What to Do With Your Company's Old iPhones
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Apple is expected to sell quite a few iPhone 5 handsets this year. Investment firm Jefferies has calculated that 170 million global smartphone subscribers will come out of their contracts in the second half of 2012, and 450 million more will do so in 2013. Contracts aside, Topeka Capital analyst Brian White expects the iPhone 5 to drive the "biggest upgrade in consumer electronics history," while Jefferies analyst Peter Misek has told investors to expect the "biggest handset launch in history.
Add in a Samsung Galaxy S III that made its way into the hands of more than 20 million users in 100 days, and there are, or will be, considerable numbers of unused phones cluttering office shelves and kitchen junk drawers. Recycling boxes are an option, but a number of sources offer cash, as consumers are discovering.
Last year, following Apple's iPhone 4S announcement, iPhone sales surged on SellCell.com, constituting 50 percent of the phones the site helped to sell that day. Compared with last August, sales of smartphones, feature phones and tablets this year are up 725 percent, and in the last four months the average price being offered to sellers has increased from $77 to $84.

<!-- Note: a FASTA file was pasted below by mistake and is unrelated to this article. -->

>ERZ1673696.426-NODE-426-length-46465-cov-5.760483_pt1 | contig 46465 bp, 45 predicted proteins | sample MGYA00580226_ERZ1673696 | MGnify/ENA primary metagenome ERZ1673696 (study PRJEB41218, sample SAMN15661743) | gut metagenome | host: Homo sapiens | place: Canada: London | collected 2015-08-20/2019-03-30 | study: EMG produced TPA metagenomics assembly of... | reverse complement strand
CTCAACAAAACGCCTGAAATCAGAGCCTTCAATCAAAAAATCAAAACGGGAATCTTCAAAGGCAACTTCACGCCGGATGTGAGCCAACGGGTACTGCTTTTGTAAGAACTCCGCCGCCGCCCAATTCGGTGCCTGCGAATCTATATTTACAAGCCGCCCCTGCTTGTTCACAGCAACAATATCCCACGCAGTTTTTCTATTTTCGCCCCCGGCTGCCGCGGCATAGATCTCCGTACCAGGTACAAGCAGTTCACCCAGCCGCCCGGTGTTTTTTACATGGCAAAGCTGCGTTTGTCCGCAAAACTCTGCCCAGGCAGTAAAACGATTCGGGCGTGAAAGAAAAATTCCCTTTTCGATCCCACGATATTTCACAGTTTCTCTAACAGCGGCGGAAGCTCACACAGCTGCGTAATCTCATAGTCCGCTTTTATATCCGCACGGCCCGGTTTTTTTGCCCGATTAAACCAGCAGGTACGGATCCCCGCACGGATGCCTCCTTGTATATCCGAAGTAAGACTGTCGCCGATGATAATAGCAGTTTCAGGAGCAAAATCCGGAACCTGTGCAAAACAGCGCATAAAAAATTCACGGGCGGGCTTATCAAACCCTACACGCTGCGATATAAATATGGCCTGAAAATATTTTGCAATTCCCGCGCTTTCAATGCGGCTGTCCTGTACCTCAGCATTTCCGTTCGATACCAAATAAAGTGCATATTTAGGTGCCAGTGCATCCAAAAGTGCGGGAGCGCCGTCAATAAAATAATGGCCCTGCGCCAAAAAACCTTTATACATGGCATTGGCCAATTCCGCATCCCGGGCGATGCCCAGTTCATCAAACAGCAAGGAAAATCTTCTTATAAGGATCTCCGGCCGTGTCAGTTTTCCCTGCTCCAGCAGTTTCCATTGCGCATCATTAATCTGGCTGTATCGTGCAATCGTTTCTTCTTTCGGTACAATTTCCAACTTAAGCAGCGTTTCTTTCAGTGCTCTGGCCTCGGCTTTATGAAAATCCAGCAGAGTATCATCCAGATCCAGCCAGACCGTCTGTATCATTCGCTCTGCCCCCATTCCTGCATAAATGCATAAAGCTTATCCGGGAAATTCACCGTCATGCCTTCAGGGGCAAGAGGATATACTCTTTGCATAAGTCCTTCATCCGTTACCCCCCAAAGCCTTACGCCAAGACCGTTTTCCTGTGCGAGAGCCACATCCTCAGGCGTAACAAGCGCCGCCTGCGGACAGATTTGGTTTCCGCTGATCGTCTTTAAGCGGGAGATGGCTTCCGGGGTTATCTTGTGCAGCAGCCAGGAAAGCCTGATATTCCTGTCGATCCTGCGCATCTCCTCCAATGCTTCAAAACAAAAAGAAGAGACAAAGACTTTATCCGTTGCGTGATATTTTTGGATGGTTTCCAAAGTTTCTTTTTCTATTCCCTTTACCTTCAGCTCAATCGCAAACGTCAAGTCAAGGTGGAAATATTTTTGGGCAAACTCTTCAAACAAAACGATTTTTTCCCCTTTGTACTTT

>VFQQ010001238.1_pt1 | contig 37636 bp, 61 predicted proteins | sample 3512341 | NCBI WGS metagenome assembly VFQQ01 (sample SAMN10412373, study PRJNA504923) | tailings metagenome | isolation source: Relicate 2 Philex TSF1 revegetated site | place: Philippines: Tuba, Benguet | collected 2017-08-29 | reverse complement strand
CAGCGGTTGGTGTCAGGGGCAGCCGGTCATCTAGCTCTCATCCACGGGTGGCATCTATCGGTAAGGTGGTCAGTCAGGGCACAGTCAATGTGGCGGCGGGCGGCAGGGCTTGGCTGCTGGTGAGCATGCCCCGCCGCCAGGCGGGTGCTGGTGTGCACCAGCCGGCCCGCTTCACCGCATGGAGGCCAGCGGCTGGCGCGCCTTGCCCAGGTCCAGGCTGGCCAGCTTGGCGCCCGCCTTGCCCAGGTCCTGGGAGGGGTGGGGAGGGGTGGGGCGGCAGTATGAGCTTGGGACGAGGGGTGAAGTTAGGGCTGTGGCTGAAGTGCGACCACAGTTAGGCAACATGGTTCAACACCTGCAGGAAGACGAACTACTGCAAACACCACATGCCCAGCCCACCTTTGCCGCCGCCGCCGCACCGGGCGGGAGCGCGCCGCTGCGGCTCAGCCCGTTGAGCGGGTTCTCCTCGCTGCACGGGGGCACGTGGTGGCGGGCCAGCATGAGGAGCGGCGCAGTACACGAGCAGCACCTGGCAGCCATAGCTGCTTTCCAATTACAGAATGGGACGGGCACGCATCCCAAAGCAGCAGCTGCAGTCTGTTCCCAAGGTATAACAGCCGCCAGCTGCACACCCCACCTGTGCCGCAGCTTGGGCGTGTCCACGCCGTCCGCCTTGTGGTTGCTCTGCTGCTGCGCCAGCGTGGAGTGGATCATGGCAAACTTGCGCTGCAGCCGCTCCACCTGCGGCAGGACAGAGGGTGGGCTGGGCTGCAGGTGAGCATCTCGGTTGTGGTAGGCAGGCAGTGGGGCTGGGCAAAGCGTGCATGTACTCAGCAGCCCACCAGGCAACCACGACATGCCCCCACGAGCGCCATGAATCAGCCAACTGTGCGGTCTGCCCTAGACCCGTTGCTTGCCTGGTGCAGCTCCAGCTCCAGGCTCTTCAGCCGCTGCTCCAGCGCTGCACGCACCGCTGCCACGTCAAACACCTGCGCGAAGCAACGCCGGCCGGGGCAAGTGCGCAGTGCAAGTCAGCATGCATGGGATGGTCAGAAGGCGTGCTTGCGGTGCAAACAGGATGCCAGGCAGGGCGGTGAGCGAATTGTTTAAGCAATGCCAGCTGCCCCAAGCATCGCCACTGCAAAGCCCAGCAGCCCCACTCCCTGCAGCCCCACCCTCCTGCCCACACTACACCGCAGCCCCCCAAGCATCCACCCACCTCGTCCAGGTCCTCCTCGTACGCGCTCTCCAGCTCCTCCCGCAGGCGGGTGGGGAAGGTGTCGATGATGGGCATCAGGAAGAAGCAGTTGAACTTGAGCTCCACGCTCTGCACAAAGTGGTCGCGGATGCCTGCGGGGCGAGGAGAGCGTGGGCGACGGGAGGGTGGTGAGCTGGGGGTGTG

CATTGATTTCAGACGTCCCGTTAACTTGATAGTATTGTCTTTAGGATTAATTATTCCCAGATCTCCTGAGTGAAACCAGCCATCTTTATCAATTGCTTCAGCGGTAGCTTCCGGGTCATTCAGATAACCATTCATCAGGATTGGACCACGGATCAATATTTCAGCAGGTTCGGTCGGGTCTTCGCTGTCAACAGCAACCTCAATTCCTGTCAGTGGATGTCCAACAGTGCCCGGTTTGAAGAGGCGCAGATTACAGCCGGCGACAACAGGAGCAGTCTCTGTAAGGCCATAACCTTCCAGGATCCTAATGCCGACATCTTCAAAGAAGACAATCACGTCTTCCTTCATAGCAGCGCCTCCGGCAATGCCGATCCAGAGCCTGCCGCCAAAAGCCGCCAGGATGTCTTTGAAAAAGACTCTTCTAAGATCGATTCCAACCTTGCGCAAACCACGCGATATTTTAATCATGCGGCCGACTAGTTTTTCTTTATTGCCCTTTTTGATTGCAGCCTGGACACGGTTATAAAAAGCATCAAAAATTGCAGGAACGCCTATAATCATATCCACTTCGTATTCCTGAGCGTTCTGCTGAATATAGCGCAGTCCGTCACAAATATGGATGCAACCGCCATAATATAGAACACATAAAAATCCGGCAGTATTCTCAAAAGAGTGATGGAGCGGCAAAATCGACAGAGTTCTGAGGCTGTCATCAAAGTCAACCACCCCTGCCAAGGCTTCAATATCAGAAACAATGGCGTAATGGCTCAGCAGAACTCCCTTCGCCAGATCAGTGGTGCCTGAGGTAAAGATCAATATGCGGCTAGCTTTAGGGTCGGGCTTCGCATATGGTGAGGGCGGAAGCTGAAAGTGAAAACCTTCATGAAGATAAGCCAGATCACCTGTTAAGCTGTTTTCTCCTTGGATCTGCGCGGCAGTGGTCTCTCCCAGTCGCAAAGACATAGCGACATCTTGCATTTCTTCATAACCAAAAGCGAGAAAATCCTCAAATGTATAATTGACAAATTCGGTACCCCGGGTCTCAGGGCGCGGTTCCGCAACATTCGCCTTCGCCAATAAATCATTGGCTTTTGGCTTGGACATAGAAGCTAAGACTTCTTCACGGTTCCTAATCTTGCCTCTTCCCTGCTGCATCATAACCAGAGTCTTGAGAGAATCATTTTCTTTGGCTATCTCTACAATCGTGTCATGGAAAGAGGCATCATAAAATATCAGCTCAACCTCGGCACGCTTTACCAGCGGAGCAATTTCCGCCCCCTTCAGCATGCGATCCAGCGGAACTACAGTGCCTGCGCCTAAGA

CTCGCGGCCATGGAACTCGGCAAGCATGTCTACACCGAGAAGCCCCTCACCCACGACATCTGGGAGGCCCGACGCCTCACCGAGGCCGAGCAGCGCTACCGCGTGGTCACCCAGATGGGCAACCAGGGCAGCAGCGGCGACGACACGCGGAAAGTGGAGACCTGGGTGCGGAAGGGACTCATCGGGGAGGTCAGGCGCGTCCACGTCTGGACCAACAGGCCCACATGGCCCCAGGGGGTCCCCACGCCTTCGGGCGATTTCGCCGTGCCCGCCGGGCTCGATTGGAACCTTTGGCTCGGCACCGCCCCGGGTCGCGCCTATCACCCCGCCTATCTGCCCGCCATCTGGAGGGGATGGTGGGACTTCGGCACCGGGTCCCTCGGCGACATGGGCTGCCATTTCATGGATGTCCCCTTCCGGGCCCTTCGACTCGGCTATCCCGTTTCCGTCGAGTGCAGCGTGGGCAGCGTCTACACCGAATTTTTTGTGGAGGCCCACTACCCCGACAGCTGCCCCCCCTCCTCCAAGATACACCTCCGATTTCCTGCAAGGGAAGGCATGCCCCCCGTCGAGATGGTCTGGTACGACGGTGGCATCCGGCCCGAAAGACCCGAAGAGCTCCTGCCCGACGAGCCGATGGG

In the month leading up to the iPhone 5's introduction, a SellCell spokesperson told eWEEK, total iPhone resales and trade-ins were up nearly 434 percent, compared with the weeks before the iPhone 4S's intro; iPhone 4 re-sales were up nearly 883 percent and overall trade-ins were up 492 percent.
During Apple's Sept. 12 introduction of the iPhone 5, trade-ins on SellCell.com were up 50 percent from the daily average and visits for the day peaked at 4 p.m. ET, shortly after the event concluded.
While it's tempting to think consumers are trading in devices made by Apple competitors, it's just the reverse. The site's latest September figures show Apple devices to account for 29 percent of trade-ins on the site, followed by Samsung (17 percent), HTC (15 percent) and BlackBerry (14 percent) devices.
SellCell.com fancies itself the Kayak.com of the smartphone resell market. Users enter the name of the phone they'd like to sell, and the site gives back a comparison tool showing the companies willing to buy it. The morning before Apple's iPhone 5 announcement, offers for a 16GB black Apple iPhone 3GS, in good condition, ranged from $18 from an unrated company called Depstar to $107 from an unrated company called Side Street Technology that ships for free but doesn't offer free packaging. A company called BuyBack World, however, has a B+ rating from the Better Business Bureau, offers free packaging and shipment, and was willing to pay $101.
uSell.com runs by a similar model, but gets more specific about the state of the phone, asking a few quick questions, such as whether the screen is damaged and what accessories--such as the original box and charger--the seller has. As on SellCell.com, device conditions affect offers.